Wikis also carry with them the added bonus of being a type of informal memory for the program. Meaning that they allow for a “central repository for information that formerly was shared only in an ad hoc way through email or face-to-face encounters” (Cortese, 2003, p.2). This virtual storehouse has practically limitless record keeping potential and can also maintain a comprehensive, up-to-date record of socially-constructed knowledge about the program without the need to invest in proprietary or extensive database creation.
The Wiki Adoption
Beginning in August of 2007, the Media and Instructional Technology Department at the University of West Georgia was looking for a way to collaborate on a project that called for the creation of a series of workshops related to online learning. The purpose of the workshops was to train faculty outside the department to teach online. Since everyone in the program had varying levels of experience and expertise teaching online, faculty wanted a way to collaborate asynchronously that was more efficient than email or the existing campus-based method of sharing information over the network. Collaborating asynchronously had the potential added benefit of allowing faculty to better fit the workshop planning into their busy schedules.
Initially, one faculty member set up a document in Google Docs, thinking this would meet the department’s needs. Over the course of several weeks, faculty began using the document tool to outline the workshop series and to sign up for various tasks. As the document expanded, faculty began color-coding their remarks and contributions in order to discuss one another's ideas. At the time, this seemed to be the most efficient way to follow each member’s line of thinking. However, the result was a multi-colored mess that was difficult to track, and soon, rather than arriving at anything resembling consensus, the group had a document that was expanding to the point of being useless. The Google document had worked well at the outset, but the growth of ideas and the need to discuss individual contributions in an organized way necessitated a different tool. A more flexible space was needed for collaboration.
With this in mind, a faculty member set up a wiki using Wikispaces and transferred the information from the original Google document to the new wiki. Wikispaces was initially chosen because a faculty member was already comfortable and familiar with that particular program, and she believed the design and layout of Wikispaces was intuitive enough to facilitate easy adoption for newcomers. She invited all members to either join the wiki with their own logins (after demonstrating how logins were created) or use a generic username and password combination to access the wiki. The generic username and password was a way to simplify initial wiki access. It was thought that those faculty reluctant to take the time to create their own accounts might be more willing to participate if the account was already set up for them. It was hoped that once faculty saw the value of working collaboratively in this space, they would then take the time to create and use their own logins. Within a month of receiving the invitation, the majority of faculty had joined the wiki through their own user accounts, though many initially used the generic login. It was also decided at this point to pay the nominal monthly fee ($5/month at the time of this writing) to make the wiki “private,” meaning no one without the proper authorization would have access.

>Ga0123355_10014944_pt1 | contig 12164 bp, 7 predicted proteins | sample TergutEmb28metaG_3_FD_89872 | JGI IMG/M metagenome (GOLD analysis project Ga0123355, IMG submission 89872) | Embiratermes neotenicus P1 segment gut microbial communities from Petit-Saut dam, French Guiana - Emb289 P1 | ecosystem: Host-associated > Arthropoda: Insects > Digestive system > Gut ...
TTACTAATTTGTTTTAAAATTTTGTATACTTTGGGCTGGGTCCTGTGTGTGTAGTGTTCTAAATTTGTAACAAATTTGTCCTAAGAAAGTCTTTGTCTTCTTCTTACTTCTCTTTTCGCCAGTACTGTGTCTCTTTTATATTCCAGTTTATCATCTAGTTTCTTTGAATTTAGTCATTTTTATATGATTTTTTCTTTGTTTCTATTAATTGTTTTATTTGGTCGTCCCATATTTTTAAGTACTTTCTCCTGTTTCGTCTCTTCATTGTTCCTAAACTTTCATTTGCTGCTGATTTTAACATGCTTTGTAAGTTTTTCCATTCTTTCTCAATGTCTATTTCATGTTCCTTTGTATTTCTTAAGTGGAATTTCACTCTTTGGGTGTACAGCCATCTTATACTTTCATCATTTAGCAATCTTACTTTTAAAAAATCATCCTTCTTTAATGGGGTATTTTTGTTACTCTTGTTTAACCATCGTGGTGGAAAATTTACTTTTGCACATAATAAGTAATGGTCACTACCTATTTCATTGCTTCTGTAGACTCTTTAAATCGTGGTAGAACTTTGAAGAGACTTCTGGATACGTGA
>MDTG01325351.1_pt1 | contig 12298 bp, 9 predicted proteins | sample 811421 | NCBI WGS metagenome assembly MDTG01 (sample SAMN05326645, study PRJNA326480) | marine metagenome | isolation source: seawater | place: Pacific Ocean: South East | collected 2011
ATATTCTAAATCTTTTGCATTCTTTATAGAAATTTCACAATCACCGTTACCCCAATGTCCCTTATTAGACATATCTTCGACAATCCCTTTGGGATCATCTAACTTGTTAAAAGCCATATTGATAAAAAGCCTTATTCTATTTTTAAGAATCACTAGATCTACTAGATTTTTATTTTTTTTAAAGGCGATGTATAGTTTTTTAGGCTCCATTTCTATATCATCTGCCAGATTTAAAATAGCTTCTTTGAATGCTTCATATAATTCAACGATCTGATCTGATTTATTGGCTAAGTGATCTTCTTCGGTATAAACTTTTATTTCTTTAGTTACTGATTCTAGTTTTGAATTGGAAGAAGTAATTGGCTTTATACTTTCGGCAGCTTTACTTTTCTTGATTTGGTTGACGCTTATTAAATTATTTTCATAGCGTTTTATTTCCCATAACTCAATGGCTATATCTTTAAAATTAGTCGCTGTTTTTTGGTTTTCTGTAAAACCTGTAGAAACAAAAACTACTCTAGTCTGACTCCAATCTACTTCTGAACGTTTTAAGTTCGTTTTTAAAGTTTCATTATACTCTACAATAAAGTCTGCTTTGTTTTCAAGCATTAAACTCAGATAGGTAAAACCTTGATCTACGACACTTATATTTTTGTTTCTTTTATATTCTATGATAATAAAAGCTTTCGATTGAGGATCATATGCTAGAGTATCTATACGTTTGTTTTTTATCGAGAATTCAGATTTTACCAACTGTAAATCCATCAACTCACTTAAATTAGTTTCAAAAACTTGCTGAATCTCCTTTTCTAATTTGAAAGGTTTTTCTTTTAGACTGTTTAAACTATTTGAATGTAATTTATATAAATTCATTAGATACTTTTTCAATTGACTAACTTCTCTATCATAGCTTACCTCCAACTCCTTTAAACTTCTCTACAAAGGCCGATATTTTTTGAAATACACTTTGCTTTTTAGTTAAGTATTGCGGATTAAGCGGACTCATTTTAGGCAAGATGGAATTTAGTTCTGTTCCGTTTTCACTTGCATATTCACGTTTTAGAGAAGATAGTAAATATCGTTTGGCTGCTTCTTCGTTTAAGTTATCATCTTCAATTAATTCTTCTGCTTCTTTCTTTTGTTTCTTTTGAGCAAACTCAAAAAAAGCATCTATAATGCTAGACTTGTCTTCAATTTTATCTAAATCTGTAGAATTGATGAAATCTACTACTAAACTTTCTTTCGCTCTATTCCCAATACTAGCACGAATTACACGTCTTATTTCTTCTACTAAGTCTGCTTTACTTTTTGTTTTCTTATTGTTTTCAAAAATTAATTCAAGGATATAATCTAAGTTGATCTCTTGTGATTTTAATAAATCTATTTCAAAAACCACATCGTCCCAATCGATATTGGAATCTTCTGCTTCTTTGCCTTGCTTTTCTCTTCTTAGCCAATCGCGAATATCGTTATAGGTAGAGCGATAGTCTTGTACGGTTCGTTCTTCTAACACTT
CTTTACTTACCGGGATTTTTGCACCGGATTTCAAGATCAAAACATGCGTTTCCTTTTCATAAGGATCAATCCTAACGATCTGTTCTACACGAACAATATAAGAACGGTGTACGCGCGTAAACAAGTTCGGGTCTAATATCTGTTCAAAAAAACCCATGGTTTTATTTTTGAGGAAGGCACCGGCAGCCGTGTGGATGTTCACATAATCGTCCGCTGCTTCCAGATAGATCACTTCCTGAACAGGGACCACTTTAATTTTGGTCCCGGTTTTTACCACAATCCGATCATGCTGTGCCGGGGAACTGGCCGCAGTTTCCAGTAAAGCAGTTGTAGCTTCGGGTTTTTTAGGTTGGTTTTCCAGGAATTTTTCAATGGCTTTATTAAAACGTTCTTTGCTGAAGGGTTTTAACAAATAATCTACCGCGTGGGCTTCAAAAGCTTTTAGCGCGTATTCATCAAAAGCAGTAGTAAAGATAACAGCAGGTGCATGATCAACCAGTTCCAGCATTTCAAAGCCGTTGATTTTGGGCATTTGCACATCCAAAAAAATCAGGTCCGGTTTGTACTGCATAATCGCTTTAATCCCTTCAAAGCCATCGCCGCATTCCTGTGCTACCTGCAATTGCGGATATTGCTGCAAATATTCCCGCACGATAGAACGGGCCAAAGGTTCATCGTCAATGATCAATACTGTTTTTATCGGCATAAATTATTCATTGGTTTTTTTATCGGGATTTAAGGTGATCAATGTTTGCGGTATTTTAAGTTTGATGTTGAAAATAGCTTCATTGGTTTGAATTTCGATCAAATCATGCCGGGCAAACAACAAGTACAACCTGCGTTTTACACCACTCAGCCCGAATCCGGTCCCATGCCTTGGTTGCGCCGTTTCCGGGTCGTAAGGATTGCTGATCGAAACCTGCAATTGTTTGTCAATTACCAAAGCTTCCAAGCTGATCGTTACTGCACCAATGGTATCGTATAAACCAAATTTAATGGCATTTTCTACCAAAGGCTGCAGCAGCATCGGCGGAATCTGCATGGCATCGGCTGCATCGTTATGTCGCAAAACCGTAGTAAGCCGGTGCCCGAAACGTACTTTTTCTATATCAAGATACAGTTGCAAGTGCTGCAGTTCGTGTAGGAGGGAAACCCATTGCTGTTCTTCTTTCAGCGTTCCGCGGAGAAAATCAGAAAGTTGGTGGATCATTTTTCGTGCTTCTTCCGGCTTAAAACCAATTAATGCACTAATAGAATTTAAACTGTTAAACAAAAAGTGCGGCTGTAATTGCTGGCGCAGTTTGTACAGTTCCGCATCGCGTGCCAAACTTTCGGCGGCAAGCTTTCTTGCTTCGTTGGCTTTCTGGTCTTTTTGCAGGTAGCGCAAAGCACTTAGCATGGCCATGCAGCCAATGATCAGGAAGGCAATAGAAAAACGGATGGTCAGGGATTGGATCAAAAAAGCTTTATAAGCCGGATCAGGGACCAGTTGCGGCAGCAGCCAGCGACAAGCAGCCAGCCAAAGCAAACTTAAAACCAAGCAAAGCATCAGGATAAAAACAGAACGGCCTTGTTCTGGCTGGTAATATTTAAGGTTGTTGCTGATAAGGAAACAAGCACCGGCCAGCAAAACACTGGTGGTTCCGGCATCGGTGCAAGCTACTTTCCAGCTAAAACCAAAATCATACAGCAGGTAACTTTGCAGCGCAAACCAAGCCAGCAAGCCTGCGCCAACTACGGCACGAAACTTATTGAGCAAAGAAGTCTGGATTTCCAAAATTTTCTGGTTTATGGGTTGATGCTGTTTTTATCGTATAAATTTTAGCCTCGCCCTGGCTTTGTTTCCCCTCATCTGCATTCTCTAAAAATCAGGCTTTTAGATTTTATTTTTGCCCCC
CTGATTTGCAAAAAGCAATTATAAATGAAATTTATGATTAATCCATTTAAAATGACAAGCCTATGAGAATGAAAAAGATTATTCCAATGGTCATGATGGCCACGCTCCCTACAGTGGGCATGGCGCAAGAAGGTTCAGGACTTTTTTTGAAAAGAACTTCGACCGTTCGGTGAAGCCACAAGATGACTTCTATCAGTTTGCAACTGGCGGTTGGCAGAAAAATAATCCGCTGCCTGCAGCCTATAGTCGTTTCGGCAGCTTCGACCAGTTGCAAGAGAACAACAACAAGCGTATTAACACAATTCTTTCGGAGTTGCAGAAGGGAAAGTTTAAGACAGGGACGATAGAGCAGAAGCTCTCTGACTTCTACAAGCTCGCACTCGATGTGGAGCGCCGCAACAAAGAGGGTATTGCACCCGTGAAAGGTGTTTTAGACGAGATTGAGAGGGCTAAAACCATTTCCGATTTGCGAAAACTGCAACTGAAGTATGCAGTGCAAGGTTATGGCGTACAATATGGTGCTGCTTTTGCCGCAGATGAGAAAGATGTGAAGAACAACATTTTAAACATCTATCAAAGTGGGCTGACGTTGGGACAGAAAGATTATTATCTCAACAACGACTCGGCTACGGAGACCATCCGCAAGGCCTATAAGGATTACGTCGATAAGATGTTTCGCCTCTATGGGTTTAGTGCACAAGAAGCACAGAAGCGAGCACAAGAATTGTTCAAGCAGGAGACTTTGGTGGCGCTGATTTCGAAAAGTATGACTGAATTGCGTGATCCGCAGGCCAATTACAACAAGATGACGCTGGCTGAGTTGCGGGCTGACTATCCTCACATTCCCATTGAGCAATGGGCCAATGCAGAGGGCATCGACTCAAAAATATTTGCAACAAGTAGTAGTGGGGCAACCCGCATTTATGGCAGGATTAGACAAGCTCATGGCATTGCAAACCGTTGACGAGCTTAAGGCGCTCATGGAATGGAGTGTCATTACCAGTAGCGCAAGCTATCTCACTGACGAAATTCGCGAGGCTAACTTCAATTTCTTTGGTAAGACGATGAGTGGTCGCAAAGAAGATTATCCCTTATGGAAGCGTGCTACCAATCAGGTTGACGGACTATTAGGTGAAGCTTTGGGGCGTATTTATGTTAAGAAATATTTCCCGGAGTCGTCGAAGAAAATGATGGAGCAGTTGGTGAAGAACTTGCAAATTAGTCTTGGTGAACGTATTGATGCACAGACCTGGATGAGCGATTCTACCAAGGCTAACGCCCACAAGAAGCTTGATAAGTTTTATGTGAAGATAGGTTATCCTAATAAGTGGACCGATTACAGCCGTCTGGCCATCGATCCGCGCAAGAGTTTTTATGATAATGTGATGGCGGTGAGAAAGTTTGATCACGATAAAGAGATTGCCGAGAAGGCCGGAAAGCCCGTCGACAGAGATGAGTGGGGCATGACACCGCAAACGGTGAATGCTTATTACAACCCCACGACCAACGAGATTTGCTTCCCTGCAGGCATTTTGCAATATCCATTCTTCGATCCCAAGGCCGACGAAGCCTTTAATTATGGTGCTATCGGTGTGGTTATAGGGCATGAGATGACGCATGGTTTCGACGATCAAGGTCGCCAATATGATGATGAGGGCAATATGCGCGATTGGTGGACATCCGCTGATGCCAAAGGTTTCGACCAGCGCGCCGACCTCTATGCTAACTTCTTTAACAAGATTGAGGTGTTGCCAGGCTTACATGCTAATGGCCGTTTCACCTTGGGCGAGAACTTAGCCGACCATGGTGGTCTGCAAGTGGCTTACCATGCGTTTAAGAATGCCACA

To structure the distance education workshops, approximately twenty pages were created over the course of several months. During the course of designing the workshops, wiki use by the faculty increased and branched out other administrative areas. Members of the department began creating new pages including one for posting the agenda and minutes related to the biweekly department meetings. Another wiki page was used to solicit feedback from other faculty on what content needed to be placed on a departmental promotional poster. Faculty were emailed an invitation to look at the proposed poster content on the wiki and were then asked to use the discussion tab attached to the wiki page to give their feedback rather than correspond through email or wait for the next department meeting. The poster initiative was the first real wiki success. The promotional poster's content and design were fashioned with direct input from a majority of faculty. While the wiki's original purpose (distance education workshop planning) was sidelined, the applicability of the tool lent itself to further use as faculty continued to collaborate on projects, research, and presentations across the academic year.
By the end of the first year of the wiki adoption, it had begun to serve as an informal group memory-system. Meeting minutes, graduation sign-up, curriculum, and other such organizational matters were being added to the wiki, and leaders in wiki use were emerging. The wiki was no longer in a “trial phase” and was becoming an important part of how the department conducted its business. It was becoming apparent that the wiki was, potentially, a powerful administrative tool.
Academic Year 2008-2009
The following year, in August of 2008, the new department chair went beyond merely encouraging wiki use and, whenever new business arose, she would ask faculty to “post that on the wiki." In departmental emails, the chair would regularly remind faculty to consult the wiki to review information posted and to add to or clarify information on the wiki as necessary. During this phase of the adoption, she would often email a direct link to the wiki and encourage faculty to edit the wiki page directly or use the page's discussion tab, rather than email, to converse about issues or tasks. It was over the course of this year that the wiki saw a notable increase in use.